Abstract 17434: Shelterin Complex Influenced by Pim-1 Preserves Telomeres in Cardiac Progenitor Cells
Telomere shortening has been implicated in the pathogenesis of heart disease associated with myocardial aging. Telomeres are the distal ends of chromosomes that consist of nucleotide repeats that function to protect important DNA from damage. The nucleoprotein complex known as the shelterin complex consists of several telomere-associated proteins (TRF1, TRF2, POT1, TIN2, and PTOP) and is essential to protect the telomere from degradation and regulate access of telomerase (TERT), the enzyme responsible for telomere elongation. Here we demonstrate that enhanced cardiac progenitor cell (CPC) proliferation observed with activation of Pim-1, a cardioprotective kinase, leads to preservation of telomeres consistent with a young phenotype. CPCs lentivirally engineered to stably overexpress Pim-1 (CPC-Pim) have significantly longer telomeres compared to GFP engineered CPCs (1.59 fold, p<0.05) when analyzed by quantitative fluorescent in situ hybridization. Telomere related protein analysis revealed an increase TRF1, TRF2, POT1, Tankyrase ½, and Ku86 (1.4, 2.6, 3.11, 1.82. 1.41, and 2.52 fold, respectively), while PTOP, PARP, and TERT levels are reduced dramatically (30%, 88%, and 82%, respectively). Nuclear TRF1 and TRF2 are diminished (50.4% and 24%), while proteins associated with protecting the telomere from attrition Ku86 and DNA pK are significantly upregulated in the nucleus (2.3 and 2.9 fold) upon subcellular fractionation and immunocytochemistry analysis. Cytoplasmic TRF2, TRF1, and Fbx4, a TRF1 specific ubiquitin ligase were significantly upregulated (1.8, 1.24, and 2.67 fold, respectively), suggesting proteins known to antagonize telomere lengthening are exiting the nucleus. Interestingly, nuclear TERT protein is more abundant in CPC-Pim fractions (1.73 fold), and was found to have enhanced activity upon subsequent activity assays (1.46 fold). These findings demonstrate the unique ability of Pim-1 kinase to modify the shelterin complex in order to preserve telomere length and represents a novel mechanism to antagonize age-associated senescence and extend the replicative lifespan of CPCs.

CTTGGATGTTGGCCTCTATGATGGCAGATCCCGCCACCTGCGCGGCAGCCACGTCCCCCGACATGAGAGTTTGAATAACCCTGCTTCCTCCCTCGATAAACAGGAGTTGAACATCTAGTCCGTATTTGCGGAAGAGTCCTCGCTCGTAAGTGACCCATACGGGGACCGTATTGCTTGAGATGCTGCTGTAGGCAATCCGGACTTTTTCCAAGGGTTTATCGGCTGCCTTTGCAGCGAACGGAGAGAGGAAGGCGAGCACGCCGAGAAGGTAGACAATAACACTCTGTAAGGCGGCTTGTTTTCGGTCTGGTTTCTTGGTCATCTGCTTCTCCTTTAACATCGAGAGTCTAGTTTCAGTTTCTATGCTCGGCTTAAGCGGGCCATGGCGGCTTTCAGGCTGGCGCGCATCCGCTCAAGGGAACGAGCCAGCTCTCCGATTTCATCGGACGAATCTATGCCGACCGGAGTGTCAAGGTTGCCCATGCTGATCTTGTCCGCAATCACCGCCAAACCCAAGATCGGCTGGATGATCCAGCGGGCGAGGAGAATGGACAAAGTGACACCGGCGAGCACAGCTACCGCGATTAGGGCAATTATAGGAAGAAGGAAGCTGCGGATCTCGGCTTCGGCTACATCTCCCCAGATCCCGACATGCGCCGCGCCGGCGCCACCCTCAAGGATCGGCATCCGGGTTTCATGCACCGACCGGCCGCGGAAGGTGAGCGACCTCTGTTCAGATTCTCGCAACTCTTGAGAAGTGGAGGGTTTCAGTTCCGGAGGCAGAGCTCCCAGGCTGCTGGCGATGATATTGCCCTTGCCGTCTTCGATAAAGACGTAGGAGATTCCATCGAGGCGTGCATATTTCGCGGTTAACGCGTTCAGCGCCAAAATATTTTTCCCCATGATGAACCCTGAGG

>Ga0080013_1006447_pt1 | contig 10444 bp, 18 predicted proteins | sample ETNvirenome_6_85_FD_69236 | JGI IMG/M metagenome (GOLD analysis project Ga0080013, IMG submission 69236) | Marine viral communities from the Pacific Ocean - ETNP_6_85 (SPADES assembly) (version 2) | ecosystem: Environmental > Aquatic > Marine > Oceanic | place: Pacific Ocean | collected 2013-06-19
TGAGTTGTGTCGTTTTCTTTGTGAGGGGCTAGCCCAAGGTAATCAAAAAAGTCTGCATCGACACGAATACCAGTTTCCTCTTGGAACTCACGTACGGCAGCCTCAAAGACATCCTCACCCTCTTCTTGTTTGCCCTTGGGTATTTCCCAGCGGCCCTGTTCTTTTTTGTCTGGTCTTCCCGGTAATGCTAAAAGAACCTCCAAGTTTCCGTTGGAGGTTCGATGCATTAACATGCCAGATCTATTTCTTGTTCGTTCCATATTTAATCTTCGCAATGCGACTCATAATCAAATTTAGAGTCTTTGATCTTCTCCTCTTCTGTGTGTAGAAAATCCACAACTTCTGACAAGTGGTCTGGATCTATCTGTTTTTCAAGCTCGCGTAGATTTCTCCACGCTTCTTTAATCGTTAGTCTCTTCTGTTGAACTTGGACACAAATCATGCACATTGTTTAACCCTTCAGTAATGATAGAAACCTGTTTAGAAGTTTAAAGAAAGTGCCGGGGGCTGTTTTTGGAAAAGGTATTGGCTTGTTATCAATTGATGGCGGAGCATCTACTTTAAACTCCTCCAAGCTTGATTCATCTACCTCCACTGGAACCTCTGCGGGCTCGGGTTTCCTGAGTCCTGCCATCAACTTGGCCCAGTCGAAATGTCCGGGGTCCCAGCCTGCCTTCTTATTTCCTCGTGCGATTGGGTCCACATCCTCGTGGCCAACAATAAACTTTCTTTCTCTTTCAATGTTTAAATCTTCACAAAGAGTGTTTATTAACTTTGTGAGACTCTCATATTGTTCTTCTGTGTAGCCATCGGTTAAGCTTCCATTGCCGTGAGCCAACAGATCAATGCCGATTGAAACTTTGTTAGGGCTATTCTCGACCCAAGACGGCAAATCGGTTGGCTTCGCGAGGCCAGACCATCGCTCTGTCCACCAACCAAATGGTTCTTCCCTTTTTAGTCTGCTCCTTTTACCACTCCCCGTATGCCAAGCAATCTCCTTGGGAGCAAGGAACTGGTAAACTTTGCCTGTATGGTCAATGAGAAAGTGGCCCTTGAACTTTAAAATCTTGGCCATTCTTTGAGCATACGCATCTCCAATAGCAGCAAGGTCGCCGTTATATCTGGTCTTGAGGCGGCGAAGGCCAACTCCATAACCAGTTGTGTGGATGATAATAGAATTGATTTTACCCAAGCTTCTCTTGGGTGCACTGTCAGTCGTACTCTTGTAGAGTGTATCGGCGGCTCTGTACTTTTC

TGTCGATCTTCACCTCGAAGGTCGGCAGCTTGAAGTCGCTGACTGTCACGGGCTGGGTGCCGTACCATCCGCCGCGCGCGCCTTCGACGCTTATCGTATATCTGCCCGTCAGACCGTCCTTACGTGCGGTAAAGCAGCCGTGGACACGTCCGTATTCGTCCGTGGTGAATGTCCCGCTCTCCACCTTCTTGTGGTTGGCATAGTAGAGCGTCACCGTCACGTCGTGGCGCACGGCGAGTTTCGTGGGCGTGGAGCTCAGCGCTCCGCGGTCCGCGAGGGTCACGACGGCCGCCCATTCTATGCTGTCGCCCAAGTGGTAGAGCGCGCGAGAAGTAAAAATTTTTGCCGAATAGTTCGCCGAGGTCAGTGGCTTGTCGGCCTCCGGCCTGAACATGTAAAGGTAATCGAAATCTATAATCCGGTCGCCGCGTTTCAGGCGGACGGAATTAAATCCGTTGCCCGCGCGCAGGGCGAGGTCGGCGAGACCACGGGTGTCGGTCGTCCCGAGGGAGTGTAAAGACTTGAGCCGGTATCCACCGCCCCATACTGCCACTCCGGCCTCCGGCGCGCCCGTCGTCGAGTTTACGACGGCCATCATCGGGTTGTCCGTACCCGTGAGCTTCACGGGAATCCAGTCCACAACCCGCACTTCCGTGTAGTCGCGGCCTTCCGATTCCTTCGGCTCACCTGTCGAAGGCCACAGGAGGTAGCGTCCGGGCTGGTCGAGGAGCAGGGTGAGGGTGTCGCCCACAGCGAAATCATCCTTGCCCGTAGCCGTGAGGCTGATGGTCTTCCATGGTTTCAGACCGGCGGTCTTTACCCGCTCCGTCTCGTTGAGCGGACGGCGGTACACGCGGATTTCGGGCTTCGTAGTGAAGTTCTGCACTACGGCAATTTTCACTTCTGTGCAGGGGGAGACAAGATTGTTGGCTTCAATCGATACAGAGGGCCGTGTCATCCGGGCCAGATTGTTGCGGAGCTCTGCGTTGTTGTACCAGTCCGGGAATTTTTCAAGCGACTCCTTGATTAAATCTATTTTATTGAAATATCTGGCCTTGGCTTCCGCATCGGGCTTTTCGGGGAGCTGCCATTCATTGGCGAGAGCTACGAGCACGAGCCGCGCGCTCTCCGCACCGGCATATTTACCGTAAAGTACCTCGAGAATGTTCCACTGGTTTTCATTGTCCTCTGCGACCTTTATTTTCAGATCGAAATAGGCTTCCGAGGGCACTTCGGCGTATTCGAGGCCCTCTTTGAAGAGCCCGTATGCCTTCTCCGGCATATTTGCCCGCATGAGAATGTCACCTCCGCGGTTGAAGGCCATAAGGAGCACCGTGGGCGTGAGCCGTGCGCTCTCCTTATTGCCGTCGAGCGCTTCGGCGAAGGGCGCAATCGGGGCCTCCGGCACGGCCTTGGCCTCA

- © 2010 by American Heart Association, Inc.